Why do you need first training?


Trainees should develop skills through the use of manikins and trainee partners. Trainees should be exposed to acute injury and illness settings as well as the suitable response to those settings through the use of visual aids. Training should include a course workbook which discusses first aid principles and responses to settings that need interventions. It should permit enough time for particular emphasis on situations likely encountered in particular workplaces. Stress on quick response to first aid situations should be incorporated throughout the program. It should include instruction in performing a primary survey of victim including airway, breathing, and circulation assessments as well as the presence of any bleeding. Basic Adult CPR training should also be included in the program. Trainees should be endowed with adequate instruction on the need for and use of universal precautions.

Reasons:
After someone stops breathing, or the heart stops beating, he or she can stay alive for only 4 to 6 minutes before lack of oxygen results in brain damage or death. CPR can acquire extra time for your loved one, until professional help can arrive, by artificially circulating oxygen to the brain. Over 70% of all cardiac and breathing emergencies occur in the home when a family member is there and available to help a victim. Accidental injuries are the leading cause of death in children. Over 1.5 million heart attacks occur every year and approximately 350,000 of these victims die before ever reaching a hospital. Figures show that the earlier CPR is initiated, the greater the chance of survival. The American Heart Association estimates that 100,000 to 200,000 lives of adults and children could be saved each year if CPR was carried out early enough. Re-training and retention of CPR learning is a major condition. More or less 7 million adults and children suffer from disabling injuries in their own homes and backyards each year, resulting from accidents that may require CPR. Some of the common causes of unexpected death include electric shock, heart attacks, drowning, severe allergic reactions, choking, drug overdose, and suffocation. A combination of heart attacks and accidents, claim a life every 34 seconds. One in 6 men and one in 8 women over the age of 45 have had a heart attack or stroke.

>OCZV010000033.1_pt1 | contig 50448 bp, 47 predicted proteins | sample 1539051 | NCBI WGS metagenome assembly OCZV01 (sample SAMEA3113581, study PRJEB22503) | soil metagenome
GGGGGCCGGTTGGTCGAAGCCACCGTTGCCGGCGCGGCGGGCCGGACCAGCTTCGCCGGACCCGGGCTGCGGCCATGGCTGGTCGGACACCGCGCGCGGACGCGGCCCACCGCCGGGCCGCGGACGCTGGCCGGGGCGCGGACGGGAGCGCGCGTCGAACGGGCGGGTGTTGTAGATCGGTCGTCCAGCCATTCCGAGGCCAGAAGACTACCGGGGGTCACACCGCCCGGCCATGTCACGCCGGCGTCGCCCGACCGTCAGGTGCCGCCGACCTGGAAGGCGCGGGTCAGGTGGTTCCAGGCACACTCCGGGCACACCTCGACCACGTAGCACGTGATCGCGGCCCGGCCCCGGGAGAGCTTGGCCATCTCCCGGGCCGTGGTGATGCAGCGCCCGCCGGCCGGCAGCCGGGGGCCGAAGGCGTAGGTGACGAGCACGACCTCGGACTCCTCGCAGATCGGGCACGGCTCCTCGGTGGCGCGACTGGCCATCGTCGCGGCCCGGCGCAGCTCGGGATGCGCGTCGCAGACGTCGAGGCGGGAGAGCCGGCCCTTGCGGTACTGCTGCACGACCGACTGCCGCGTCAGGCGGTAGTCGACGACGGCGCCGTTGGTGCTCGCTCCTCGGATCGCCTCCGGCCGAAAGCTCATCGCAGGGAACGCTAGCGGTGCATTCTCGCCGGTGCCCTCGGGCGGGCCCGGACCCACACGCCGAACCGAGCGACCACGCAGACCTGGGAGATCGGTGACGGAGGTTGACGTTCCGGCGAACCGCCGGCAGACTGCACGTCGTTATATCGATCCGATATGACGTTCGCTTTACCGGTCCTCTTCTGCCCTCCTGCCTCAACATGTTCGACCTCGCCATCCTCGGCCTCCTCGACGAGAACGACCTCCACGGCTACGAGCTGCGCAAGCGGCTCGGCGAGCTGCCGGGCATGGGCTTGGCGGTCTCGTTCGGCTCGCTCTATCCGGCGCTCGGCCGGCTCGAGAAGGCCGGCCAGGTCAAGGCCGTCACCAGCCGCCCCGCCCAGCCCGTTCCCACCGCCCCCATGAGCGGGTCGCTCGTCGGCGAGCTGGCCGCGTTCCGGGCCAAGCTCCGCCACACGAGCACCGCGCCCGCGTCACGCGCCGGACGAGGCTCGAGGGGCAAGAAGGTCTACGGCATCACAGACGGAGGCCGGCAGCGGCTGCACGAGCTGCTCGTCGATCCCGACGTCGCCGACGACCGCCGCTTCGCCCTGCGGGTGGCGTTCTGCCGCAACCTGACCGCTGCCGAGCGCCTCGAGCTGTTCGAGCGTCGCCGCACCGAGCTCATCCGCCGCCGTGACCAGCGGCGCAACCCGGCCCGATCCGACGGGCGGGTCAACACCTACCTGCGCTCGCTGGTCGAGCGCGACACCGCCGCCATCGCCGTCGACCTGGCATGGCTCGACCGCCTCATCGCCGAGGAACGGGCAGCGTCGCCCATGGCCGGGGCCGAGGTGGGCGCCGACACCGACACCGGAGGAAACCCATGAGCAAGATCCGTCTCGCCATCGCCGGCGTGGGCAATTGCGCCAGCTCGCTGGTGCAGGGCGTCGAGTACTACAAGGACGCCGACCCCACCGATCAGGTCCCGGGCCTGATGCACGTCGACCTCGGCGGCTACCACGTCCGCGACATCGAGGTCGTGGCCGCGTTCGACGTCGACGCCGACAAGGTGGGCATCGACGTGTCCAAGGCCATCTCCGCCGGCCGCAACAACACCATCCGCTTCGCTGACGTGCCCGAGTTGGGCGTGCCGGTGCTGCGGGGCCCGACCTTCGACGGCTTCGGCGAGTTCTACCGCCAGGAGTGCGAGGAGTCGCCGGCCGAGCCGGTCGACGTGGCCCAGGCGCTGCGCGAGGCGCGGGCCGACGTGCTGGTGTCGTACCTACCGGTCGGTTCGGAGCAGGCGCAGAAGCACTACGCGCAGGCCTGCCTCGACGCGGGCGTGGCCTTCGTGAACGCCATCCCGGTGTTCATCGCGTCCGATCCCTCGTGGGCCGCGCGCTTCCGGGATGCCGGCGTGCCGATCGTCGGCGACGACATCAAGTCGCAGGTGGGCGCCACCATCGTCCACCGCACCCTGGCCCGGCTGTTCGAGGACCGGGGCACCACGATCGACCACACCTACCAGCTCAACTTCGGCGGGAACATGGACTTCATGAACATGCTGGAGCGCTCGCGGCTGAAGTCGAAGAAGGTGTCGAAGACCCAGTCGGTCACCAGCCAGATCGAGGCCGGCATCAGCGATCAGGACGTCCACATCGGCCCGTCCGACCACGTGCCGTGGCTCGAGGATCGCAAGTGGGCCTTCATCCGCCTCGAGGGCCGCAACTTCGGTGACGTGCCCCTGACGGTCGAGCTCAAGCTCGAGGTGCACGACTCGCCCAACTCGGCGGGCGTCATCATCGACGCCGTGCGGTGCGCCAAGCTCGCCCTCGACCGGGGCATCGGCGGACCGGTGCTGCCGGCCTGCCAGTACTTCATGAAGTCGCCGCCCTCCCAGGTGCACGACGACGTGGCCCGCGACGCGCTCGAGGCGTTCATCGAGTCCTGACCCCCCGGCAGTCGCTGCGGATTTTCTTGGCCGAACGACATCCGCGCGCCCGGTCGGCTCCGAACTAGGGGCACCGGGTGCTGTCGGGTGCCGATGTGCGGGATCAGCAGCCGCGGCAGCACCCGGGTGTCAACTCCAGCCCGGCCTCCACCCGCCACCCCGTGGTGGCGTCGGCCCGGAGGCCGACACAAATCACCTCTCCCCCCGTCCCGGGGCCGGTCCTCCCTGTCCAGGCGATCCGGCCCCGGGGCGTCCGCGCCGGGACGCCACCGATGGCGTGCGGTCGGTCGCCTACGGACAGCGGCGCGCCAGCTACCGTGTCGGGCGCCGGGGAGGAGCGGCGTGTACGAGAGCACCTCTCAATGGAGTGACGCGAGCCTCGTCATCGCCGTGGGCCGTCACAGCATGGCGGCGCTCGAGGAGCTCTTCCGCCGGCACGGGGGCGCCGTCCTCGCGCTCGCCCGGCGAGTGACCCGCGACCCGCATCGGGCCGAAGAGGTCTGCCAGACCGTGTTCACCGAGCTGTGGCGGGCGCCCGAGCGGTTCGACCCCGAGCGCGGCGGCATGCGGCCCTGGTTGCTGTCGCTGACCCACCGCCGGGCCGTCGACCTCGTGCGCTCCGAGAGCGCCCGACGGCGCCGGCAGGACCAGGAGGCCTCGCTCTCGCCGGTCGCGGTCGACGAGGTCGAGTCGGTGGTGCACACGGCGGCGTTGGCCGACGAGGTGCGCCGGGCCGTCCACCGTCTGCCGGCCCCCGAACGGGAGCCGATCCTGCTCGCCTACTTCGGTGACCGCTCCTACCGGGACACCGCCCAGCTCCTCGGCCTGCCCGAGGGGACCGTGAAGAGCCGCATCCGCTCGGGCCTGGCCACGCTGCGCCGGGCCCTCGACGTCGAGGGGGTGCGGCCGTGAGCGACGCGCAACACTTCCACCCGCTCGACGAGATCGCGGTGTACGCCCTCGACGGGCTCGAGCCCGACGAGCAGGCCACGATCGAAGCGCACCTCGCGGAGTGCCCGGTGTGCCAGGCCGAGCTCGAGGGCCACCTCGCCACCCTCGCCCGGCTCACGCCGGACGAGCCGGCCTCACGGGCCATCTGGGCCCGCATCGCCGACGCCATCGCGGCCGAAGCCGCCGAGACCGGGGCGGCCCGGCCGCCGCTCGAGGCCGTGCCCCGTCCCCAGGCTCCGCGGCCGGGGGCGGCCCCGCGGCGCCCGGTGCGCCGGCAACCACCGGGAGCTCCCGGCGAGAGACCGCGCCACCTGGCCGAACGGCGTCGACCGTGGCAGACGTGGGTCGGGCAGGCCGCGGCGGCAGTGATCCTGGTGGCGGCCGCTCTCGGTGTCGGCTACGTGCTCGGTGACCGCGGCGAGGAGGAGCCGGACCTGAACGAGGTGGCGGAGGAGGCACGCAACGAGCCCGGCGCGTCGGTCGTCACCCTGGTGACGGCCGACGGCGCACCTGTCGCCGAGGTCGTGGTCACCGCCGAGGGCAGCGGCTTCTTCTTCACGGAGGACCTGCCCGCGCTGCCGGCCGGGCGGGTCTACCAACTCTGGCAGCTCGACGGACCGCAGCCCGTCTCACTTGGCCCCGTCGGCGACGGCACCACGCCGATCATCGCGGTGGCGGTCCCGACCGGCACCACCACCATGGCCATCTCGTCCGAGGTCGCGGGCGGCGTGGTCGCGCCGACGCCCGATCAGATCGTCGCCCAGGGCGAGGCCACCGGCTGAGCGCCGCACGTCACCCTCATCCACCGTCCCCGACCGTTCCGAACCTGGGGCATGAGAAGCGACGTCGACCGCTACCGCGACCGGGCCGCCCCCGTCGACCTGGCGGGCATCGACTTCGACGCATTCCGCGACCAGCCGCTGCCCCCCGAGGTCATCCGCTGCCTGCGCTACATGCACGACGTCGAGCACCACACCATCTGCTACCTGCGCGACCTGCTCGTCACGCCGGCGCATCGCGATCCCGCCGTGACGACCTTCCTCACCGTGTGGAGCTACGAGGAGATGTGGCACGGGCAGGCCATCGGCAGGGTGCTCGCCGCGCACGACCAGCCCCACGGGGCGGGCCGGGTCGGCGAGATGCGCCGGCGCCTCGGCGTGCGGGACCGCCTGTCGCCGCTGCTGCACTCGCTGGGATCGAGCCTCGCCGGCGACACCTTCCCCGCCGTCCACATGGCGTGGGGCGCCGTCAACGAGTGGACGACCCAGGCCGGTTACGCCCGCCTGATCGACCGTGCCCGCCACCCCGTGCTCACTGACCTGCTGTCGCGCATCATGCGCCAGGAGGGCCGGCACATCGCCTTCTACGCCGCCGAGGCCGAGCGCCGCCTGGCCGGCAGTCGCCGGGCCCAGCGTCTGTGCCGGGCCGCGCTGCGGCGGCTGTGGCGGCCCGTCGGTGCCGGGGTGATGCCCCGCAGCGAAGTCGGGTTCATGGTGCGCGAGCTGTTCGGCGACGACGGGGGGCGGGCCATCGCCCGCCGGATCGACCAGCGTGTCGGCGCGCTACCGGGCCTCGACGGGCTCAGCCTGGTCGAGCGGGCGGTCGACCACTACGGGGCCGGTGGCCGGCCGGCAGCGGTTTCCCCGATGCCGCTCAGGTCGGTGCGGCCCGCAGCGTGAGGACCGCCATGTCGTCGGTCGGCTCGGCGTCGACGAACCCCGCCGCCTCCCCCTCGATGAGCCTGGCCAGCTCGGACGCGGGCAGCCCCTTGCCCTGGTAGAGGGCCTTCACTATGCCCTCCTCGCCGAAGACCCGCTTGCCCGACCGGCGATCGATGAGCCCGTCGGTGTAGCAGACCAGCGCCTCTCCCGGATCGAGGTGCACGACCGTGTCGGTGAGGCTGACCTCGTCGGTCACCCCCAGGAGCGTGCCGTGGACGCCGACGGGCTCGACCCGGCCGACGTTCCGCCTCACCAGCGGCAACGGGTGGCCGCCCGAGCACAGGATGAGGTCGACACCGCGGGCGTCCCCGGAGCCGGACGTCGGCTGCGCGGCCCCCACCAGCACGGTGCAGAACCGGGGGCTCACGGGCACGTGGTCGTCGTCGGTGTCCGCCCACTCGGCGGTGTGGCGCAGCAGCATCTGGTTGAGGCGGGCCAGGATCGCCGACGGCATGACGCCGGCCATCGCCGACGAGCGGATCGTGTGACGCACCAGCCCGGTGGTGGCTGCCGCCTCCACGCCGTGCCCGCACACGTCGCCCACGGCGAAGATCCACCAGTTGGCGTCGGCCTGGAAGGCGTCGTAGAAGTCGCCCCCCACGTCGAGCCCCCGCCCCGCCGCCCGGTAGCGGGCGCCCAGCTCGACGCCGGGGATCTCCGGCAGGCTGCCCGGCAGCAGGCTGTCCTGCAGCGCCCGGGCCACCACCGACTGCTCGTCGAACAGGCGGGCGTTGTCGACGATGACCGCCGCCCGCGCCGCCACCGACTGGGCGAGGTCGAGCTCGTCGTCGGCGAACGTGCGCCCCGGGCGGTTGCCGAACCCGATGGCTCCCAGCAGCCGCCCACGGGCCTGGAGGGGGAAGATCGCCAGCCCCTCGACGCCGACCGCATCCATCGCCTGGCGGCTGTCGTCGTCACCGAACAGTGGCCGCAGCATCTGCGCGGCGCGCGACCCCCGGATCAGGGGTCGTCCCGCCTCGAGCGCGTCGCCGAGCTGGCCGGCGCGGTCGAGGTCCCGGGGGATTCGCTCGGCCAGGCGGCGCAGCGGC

Conclusion:
If there are such urgent circumstances and there is no doctor or nurse available, only person fully equipped with first aid training can help a victim from getting close to death. First aid supplies need to be stored in a convenient area available for emergency access. The training program should be periodically reviewed with present first aid techniques and knowledge. Outdated material should be substituted or removed.

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First Aid
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